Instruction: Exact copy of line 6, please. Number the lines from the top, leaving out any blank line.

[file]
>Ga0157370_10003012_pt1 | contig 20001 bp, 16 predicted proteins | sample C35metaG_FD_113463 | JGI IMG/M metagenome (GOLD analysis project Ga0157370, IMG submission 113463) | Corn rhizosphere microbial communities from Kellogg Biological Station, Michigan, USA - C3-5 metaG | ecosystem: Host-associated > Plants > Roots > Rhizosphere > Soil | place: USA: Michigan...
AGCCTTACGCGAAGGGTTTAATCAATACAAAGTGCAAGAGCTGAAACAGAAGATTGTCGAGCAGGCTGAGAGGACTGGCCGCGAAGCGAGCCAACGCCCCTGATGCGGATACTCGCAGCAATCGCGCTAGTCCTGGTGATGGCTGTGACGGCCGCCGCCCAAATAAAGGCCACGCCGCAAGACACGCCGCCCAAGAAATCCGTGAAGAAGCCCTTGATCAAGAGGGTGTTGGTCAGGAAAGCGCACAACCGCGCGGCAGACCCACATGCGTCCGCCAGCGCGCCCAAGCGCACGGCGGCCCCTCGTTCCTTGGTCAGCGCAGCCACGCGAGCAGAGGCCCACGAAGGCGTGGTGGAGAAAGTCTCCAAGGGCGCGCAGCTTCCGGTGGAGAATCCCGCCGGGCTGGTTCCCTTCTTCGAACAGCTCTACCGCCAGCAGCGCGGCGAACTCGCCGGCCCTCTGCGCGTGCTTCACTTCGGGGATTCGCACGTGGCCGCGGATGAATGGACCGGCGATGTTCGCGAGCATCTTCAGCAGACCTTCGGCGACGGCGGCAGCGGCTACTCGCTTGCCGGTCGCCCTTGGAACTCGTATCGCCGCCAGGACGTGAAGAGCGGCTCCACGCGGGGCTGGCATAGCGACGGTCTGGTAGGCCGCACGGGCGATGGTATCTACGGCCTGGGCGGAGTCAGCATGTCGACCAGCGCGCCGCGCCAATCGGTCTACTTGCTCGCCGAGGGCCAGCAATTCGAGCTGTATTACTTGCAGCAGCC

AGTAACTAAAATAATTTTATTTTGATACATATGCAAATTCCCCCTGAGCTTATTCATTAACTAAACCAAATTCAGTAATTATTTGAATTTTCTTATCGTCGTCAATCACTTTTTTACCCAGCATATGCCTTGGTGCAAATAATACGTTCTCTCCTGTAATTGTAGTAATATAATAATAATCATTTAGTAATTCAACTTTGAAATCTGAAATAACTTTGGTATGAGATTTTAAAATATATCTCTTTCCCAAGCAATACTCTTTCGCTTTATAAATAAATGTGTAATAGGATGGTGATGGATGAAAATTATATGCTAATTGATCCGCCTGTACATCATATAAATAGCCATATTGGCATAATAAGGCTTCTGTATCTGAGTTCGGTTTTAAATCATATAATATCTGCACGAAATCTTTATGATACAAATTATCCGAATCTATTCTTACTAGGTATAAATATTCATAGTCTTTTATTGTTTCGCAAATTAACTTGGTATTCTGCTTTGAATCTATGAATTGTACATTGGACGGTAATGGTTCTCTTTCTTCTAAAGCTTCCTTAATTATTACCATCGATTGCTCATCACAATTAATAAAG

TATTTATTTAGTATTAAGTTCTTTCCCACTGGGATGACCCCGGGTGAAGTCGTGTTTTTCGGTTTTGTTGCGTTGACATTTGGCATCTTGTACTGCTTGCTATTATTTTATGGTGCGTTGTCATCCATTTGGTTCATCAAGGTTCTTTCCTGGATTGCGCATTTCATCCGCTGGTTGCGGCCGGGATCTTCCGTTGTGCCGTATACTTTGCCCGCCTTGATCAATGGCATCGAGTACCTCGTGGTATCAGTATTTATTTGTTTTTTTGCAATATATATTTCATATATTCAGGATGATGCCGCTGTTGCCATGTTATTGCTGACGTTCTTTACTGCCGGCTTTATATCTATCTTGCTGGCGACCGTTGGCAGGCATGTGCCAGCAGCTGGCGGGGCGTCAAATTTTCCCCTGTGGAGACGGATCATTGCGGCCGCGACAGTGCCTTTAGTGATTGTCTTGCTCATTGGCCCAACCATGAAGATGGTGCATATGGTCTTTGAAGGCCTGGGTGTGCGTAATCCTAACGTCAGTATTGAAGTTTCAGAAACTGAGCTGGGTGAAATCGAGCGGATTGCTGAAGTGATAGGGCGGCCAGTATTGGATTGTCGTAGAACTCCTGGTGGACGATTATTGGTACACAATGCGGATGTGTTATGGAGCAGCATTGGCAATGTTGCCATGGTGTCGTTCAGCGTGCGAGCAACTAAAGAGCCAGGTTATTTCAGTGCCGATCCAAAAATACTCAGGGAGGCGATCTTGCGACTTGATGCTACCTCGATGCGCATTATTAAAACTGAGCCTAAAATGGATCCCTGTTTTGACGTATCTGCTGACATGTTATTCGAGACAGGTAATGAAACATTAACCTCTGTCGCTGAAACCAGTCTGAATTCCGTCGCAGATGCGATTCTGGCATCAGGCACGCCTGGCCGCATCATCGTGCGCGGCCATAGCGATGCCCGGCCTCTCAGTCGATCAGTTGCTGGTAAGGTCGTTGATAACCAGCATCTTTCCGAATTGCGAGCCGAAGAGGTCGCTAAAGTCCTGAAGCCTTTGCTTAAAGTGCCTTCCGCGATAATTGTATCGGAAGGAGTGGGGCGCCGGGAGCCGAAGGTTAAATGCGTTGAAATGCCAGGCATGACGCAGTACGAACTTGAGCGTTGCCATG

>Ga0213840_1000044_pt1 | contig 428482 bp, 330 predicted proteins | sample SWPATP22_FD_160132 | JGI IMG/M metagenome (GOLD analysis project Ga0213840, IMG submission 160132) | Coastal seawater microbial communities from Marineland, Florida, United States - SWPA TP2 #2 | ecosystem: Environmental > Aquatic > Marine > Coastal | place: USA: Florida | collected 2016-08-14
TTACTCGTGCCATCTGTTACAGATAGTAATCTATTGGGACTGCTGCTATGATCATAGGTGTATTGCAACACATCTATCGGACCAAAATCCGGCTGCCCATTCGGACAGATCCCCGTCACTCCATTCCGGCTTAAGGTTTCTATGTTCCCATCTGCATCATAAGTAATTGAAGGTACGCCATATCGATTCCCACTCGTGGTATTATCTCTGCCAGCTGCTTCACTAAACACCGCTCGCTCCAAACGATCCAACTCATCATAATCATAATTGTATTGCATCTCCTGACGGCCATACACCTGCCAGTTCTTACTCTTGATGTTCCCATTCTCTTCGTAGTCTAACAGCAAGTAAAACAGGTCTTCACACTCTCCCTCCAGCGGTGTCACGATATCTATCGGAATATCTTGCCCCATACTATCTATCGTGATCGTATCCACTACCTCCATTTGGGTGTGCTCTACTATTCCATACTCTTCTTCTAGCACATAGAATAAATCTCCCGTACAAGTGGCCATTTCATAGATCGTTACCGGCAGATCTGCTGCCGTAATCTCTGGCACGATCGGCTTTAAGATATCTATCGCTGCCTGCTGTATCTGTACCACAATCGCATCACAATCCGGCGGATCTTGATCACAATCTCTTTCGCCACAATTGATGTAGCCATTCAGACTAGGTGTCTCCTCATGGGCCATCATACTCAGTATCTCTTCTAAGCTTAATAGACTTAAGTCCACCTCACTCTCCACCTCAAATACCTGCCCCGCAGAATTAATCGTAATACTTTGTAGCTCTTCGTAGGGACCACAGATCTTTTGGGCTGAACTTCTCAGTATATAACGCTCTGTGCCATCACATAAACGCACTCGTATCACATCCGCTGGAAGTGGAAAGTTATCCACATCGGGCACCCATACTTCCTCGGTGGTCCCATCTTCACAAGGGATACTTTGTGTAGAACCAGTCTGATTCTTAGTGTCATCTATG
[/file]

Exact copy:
TTACTCGTGCCATCTGTTACAGATAGTAATCTATTGGGACTGCTGCTATGATCATAGGTGTATTGCAACACATCTATCGGACCAAAATCCGGCTGCCCATTCGGACAGATCCCCGTCACTCCATTCCGGCTTAAGGTTTCTATGTTCCCATCTGCATCATAAGTAATTGAAGGTACGCCATATCGATTCCCACTCGTGGTATTATCTCTGCCAGCTGCTTCACTAAACACCGCTCGCTCCAAACGATCCAACTCATCATAATCATAATTGTATTGCATCTCCTGACGGCCATACACCTGCCAGTTCTTACTCTTGATGTTCCCATTCTCTTCGTAGTCTAACAGCAAGTAAAACAGGTCTTCACACTCTCCCTCCAGCGGTGTCACGATATCTATCGGAATATCTTGCCCCATACTATCTATCGTGATCGTATCCACTACCTCCATTTGGGTGTGCTCTACTATTCCATACTCTTCTTCTAGCACATAGAATAAATCTCCCGTACAAGTGGCCATTTCATAGATCGTTACCGGCAGATCTGCTGCCGTAATCTCTGGCACGATCGGCTTTAAGATATCTATCGCTGCCTGCTGTATCTGTACCACAATCGCATCACAATCCGGCGGATCTTGATCACAATCTCTTTCGCCACAATTGATGTAGCCATTCAGACTAGGTGTCTCCTCATGGGCCATCATACTCAGTATCTCTTCTAAGCTTAATAGACTTAAGTCCACCTCACTCTCCACCTCAAATACCTGCCCCGCAGAATTAATCGTAATACTTTGTAGCTCTTCGTAGGGACCACAGATCTTTTGGGCTGAACTTCTCAGTATATAACGCTCTGTGCCATCACATAAACGCACTCGTATCACATCCGCTGGAAGTGGAAAGTTATCCACATCGGGCACCCATACTTCCTCGGTGGTCCCATCTTCACAAGGGATACTTTGTGTAGAACCAGTCTGATTCTTAGTGTCATCTATG